In the aftermath of the attack on Charlie Hebdo magazine in Paris, Albana Shala, the chairperson of UNESCO’s International Programme for the Development of Communication (IPDC), has expressed strong support for the safety of journalists.
A special guest at the “Journalism after Charlie” event on 14 January at the UNESCO headquarters in Paris, Ms Shala underlined to the more than 400 participants why IPDC supported journalists’ safety.
She noted that while there are different reasons why journalists become targets of killers, there was also “something in common between the murdered Charlie Hebdo cartoonists, investigative journalists and political correspondents shot dead in Mexico, Philippines, Pakistan and Syria”.
“In all cases, these journalists and others have been killed because of the public role they play. They have been killed by people who believe it is legitimate to stop words and images with violence. In all cases, the effect is the same. The murdered journalists cannot bear witness, and society no longer has the choice of knowing what they would have said.”
The Chair’s remarks mirrored those of speakers such as UNESCO Director-General Irina Bokova, the cartoonist Plantu, as well as journalists from several countries and religious leaders.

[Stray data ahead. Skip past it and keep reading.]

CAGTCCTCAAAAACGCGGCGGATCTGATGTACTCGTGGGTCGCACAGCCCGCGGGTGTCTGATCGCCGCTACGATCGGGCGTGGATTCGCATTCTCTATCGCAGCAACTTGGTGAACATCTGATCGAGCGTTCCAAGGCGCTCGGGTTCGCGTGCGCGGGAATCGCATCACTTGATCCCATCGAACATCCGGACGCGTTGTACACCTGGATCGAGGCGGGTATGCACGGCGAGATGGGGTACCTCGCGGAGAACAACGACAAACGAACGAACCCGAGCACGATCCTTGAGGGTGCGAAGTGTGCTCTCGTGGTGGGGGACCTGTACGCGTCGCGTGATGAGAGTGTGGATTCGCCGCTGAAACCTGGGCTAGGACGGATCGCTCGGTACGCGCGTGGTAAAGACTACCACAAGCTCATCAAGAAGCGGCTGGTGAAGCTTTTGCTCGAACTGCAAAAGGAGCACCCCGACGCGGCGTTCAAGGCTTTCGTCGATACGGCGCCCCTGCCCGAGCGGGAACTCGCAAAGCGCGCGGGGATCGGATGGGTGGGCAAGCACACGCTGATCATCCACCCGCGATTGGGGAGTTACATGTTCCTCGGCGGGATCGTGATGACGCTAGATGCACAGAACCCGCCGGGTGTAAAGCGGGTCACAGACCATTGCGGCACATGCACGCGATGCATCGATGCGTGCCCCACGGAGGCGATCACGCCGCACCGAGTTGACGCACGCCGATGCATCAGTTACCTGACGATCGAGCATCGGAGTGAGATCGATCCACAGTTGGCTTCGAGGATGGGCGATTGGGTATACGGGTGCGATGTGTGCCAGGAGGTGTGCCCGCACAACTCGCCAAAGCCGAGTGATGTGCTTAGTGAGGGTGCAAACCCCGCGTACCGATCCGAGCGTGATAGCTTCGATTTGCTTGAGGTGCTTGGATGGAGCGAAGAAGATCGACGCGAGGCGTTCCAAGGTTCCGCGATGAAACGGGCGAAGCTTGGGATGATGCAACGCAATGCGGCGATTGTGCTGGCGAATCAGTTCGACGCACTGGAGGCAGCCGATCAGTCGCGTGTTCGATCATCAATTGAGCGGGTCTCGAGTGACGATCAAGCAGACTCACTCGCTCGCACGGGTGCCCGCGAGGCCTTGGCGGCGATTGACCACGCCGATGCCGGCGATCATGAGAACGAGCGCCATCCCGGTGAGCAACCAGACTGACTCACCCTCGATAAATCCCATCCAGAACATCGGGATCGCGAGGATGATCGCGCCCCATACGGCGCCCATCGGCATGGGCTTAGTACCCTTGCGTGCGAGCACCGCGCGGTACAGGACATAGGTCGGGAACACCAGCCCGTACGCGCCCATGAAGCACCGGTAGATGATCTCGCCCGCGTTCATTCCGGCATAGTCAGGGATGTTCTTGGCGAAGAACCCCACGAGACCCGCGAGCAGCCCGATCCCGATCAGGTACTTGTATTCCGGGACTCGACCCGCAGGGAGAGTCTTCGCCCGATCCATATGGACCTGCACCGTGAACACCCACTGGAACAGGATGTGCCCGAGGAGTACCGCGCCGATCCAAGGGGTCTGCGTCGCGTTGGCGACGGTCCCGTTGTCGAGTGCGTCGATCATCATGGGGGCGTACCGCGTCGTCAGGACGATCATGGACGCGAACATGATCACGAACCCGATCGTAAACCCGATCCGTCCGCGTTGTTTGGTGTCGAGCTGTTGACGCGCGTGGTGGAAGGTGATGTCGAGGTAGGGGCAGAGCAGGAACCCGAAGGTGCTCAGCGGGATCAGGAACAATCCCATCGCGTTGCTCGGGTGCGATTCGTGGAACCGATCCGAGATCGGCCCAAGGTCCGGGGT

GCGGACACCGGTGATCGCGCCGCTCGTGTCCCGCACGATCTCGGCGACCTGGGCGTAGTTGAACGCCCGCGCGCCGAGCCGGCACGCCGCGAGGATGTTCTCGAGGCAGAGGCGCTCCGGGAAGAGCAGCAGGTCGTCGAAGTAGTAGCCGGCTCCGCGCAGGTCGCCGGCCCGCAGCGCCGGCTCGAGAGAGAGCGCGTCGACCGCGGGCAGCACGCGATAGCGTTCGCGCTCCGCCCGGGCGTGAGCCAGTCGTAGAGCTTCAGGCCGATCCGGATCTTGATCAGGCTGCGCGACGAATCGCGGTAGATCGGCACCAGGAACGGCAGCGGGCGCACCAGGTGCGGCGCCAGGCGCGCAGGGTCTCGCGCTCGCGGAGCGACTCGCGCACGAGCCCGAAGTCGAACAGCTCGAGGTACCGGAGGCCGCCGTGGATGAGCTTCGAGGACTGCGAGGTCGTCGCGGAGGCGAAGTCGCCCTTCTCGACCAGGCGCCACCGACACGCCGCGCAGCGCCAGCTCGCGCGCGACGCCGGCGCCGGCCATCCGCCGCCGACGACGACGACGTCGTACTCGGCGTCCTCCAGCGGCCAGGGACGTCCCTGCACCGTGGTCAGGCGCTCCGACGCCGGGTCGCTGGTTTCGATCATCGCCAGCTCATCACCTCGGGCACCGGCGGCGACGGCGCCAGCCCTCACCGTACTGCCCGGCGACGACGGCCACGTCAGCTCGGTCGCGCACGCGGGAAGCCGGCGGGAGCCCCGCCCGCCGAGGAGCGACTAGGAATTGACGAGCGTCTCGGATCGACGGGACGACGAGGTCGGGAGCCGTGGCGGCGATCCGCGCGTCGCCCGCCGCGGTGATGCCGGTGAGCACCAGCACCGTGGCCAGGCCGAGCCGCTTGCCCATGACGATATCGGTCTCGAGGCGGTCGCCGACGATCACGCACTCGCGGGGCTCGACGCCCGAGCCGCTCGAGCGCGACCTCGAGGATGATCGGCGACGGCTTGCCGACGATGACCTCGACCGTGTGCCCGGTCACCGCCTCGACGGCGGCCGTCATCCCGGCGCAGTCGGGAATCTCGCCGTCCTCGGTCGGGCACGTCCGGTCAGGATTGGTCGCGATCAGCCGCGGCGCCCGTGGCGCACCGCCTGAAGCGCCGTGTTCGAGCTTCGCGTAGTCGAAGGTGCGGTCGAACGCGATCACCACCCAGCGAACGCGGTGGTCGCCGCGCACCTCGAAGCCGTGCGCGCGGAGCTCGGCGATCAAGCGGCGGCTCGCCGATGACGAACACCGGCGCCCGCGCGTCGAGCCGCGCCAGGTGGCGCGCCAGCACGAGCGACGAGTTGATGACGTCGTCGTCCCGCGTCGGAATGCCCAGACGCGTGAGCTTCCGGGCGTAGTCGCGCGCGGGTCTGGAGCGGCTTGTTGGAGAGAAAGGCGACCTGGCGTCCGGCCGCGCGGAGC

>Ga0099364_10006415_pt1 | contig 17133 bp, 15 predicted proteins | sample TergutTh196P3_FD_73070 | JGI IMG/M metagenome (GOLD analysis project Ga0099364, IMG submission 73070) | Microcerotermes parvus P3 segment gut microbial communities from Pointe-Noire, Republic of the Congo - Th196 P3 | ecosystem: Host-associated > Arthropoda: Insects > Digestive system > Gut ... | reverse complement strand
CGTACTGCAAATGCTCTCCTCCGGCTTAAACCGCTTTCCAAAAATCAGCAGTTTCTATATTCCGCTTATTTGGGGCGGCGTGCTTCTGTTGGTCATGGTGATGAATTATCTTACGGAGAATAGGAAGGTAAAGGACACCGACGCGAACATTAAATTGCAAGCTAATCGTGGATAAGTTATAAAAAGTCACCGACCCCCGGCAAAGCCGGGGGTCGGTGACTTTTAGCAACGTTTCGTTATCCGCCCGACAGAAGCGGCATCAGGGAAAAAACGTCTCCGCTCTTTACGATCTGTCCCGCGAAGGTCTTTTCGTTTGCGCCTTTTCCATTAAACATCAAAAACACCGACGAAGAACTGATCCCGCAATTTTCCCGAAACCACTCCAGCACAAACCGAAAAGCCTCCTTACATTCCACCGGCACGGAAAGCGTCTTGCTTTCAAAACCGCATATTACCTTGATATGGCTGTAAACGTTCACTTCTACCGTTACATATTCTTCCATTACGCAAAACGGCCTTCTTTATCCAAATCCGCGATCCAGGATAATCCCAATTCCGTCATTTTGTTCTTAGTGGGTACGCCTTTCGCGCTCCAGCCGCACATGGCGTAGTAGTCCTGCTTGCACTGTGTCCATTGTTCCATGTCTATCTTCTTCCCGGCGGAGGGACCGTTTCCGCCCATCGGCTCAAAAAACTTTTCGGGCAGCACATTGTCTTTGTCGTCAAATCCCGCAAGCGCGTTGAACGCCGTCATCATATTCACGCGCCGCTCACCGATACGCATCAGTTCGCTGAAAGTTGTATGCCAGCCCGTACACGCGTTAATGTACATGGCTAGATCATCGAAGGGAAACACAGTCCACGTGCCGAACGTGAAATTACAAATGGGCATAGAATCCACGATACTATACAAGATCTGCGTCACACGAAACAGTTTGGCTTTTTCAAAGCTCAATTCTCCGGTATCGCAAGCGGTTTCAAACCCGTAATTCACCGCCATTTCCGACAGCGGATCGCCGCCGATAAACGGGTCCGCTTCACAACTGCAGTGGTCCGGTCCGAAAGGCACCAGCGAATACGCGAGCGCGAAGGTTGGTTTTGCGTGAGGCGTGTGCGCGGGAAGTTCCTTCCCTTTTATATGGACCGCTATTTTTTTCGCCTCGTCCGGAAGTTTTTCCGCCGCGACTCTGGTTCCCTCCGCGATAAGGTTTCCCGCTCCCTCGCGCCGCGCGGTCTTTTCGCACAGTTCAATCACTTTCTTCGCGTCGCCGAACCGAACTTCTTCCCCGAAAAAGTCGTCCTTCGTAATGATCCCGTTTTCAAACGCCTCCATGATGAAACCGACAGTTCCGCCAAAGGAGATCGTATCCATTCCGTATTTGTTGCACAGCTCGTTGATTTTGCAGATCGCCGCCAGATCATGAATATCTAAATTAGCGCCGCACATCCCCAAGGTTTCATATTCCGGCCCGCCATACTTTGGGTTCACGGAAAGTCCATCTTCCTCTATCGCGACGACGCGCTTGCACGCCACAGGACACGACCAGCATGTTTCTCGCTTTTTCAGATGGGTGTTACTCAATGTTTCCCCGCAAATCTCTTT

The Chair added that she herself worked on a daily basis with journalists in conflict regions and countries in transition. “These are the ones who dare denounce corruption, crime, human rights abuses. They are the ones who are threatened, arrested and even killed.”
She pointed out that IPDC monitors all these cases and draws attention to the fact that killings of journalists are not just against individuals, but also an assault on everyone’s right to free expression, and on society’s right to know.
“The IPDC’s monitoring shows that there is a fundamental issue that Governments should deal with - the issue of impunity. Dealing with impunity calls for legal and institutional reform. It calls for will and courage on the part of Member States to protect journalists and bring to justice the drug barons, the corrupted politicians, the fundamentalists.”
She concluded: “The recent events underline the importance of what we do, and they encourage us to redouble our efforts. I pledge that IPDC will continue to strive for a world in which everyone is safe to speak and where justice is made.”
Other special guests included Christophe Deloire of Reporters sans frontières, Jesper Hojberg of International Media Support, and Dominique Pradalié of the Syndicat national des journalists (SNJ). The event was supported financially by the delegations of Austria, France and Sweden, and was done in partnership with broadcast station France Culture.